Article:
His deep and constant spiritual discipline made him all the more aware of his sins and shortcomings. So for four years he said he was deeply troubled by the possibility that, at the end of his life, God would not accept him into paradise. But his anxiety lifted when he finally surrendered to the logic that God could be counted upon to do the most loving thing with him. Again, because of who and how God is, not because of who or how Brother Lawrence was. From then on he said he would simply place his faults and sins before God in honest confession and trust God to live up to his word, to forgive and to cleanse him.

But sometimes that’s very hard to do on our own. For very long, that is. And that’s where love comes in. As a pastor, I see this all the time, but rarely am I at liberty to tell all the stories I see about how someone’s love helps pick someone else up when they’ve nearly lost all hope or strength for the journey. That’s what we do with all our visits and cards and phone calls of encouragement and support, isn’t it?

So I’ll turn to fiction instead. John Bunyan demonstrated the need for this courage, and the strength we find through being loved, three centuries ago in his classic novel, Pilgrim’s Progress. If you haven’t read it yet, I highly recommend it. He seems to have known the words to the hymn, “Through many dangers, toils and snares I have already come; tis grace hath brought me safe thus far, and grace will lead me home.” Because that’s the plot of the story. The main character, Christian, encounters many “dangers, toils and snares” on his way home to the Celestial City. Pilgrim’s Progress is not only fantasy; its also, in some ways, autobiography. Bunyan had his own struggles with doubt, depression, persecution and guilt, all of which are reflected in his book.

One of the dangers Christian has to face by himself is the fire-breathing dragon, Apollyon, a symbol of Satan, the Accuser, who nearly overcomes him with accusations of his sin and failures. They are more true than not, Christian has to admit. But by clinging to the sword of God’s Word with his last remaining ounce of strength, he sends the fiend fleeing, wounded and bleeding. So he survived, by the skin of his teeth, by showing the courage to accept that he was accepted, in spite of the half-true accusations that Apollyon was flinging at him like flaming arrows.

There are other trials which he survives, but only with the help of friends. Christian would have succumbed to public ridicule in the public stockade of the City of Vanity Fair if his friend Faithful hadn’t endured it with him. After Faithful is executed at the stake, another friend, Hopeful, joins him on the journey.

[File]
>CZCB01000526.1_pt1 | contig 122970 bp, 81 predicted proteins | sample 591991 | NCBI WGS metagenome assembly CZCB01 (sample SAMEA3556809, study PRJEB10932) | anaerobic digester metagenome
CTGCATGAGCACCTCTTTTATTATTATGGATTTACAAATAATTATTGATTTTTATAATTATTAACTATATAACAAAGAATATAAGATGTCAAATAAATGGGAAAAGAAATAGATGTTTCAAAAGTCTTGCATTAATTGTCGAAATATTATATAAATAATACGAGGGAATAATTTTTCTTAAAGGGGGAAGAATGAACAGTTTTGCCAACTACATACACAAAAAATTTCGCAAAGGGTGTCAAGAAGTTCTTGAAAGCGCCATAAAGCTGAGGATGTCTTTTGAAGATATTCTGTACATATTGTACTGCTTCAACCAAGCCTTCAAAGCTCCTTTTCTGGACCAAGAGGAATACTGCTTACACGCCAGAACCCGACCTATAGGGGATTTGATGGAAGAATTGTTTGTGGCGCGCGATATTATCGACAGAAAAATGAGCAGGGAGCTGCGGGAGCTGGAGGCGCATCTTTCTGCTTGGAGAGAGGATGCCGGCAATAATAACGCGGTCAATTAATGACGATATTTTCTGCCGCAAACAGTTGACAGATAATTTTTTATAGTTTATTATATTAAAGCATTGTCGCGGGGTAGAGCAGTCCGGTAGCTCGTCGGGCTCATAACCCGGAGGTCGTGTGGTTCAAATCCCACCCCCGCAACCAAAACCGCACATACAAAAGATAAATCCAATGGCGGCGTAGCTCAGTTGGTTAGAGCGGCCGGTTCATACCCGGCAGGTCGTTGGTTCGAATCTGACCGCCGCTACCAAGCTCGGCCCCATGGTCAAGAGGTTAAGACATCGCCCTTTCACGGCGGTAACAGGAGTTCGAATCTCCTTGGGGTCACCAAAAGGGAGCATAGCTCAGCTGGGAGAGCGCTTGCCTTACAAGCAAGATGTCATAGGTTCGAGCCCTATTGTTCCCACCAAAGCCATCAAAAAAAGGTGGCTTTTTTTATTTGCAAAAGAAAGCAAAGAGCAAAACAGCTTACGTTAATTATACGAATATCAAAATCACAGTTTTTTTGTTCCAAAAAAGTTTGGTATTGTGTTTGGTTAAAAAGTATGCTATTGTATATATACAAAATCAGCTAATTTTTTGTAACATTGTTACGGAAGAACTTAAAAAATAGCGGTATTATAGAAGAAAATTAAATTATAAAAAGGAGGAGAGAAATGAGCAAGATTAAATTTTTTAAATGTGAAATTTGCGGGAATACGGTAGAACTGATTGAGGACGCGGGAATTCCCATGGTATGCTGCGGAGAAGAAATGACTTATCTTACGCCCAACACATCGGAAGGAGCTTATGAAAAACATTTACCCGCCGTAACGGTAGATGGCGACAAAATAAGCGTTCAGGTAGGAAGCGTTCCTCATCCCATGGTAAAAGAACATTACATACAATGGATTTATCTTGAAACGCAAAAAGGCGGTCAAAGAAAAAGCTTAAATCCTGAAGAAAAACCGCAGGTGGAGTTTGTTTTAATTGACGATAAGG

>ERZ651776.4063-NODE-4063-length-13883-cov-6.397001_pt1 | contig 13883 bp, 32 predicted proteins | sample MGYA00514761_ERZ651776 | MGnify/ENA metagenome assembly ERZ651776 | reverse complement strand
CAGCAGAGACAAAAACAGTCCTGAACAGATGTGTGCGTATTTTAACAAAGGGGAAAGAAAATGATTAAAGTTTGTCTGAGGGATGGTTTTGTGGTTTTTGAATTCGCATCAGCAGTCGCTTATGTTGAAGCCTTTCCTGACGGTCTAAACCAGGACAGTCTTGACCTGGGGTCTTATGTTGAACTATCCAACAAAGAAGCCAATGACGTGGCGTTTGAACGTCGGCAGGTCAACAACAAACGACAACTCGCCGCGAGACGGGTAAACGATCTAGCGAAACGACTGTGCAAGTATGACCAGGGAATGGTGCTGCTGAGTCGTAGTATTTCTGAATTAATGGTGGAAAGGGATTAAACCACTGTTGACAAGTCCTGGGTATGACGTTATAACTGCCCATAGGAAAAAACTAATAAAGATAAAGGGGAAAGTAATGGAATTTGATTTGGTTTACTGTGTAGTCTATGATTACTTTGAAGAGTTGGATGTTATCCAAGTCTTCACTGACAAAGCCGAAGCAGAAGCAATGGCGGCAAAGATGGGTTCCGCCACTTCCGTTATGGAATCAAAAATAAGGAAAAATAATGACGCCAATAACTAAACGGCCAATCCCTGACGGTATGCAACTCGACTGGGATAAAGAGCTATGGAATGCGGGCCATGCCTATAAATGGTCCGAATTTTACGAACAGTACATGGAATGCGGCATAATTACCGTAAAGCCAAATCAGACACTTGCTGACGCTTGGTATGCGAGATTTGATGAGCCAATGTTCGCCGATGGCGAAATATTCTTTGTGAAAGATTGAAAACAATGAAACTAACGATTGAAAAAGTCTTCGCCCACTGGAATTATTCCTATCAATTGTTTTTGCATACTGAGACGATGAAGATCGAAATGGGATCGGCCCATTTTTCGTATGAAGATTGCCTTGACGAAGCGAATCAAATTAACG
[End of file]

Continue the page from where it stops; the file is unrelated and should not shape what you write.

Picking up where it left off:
Then they are both captured and locked up in the dungeon of Doubting Castle by the Giant Despair, where they are both beaten, starved and taunted. Again, Christian nearly gave up all hope and surrendered to despair. But Hopeful says to him, “My brother, Apollyon couldn’t crush you, nor the Valley of the Shadow of Death. And remember how you played the man in Vanity Fair. Don’t forget I’m in the dungeon with you, a far weaker man by nature than you are. This Giant has wounded me as well as you, and cut off the bread and water from my mouth. And, like you, I’m deprived of light. So let us exercise a little more patience, and bear up as best we can, and keep on praying.”

By the end of the journey, it is evident that neither Christian nor Faitfhul could have made the dangerous journey without the other. Their loving support gave each one of them the courage to accept that they were accepted by God, when their enemies and their setbacks kept suggesting otherwise. Critics of Pilgrim’s Progress have asked where God is in the story, he never really shows up anywhere to help, when the dangers are so terrible and the journey is in his honor. But I think Bunyan was making a point: by making God seem absent, Bunyan helps all of us who have felt at times like God was absent, though he never really is. But that absence also highlights how God shows up instead in the timely appearances of friends who help Christian get through and survive the “many dangers, toils and snares” in their path. Indeed, their loving support for each other was sometimes all the proof of God’s acceptance that they had. That rings true for me; it is how I have most often experienced the sustaining grace and the unconditional acceptance of God: through the unconditional love of others, who lent me some of their courage when mine was failing.

In this congregation are many stories of courage: courage to face disease, to face the losses of life and of family and friends as we age, the courage to face things like unemployment or to emigrate to a new country, to travel and serve in other countries, even to start a new church, or to join a new church. In each of these stories of courage no one knew what the immediate outcome would be. But it has to help knowing what the long-term outcome is: eternal life. All we need to know about that is “tis grace hath brought us safe thus far, and grace will lead us home.” Not because of who we are, or how we are, nor what we have done, but because of who God is, how God is, and what God has done. Do we dare to believe that? It makes all the difference in the world, this world and the next.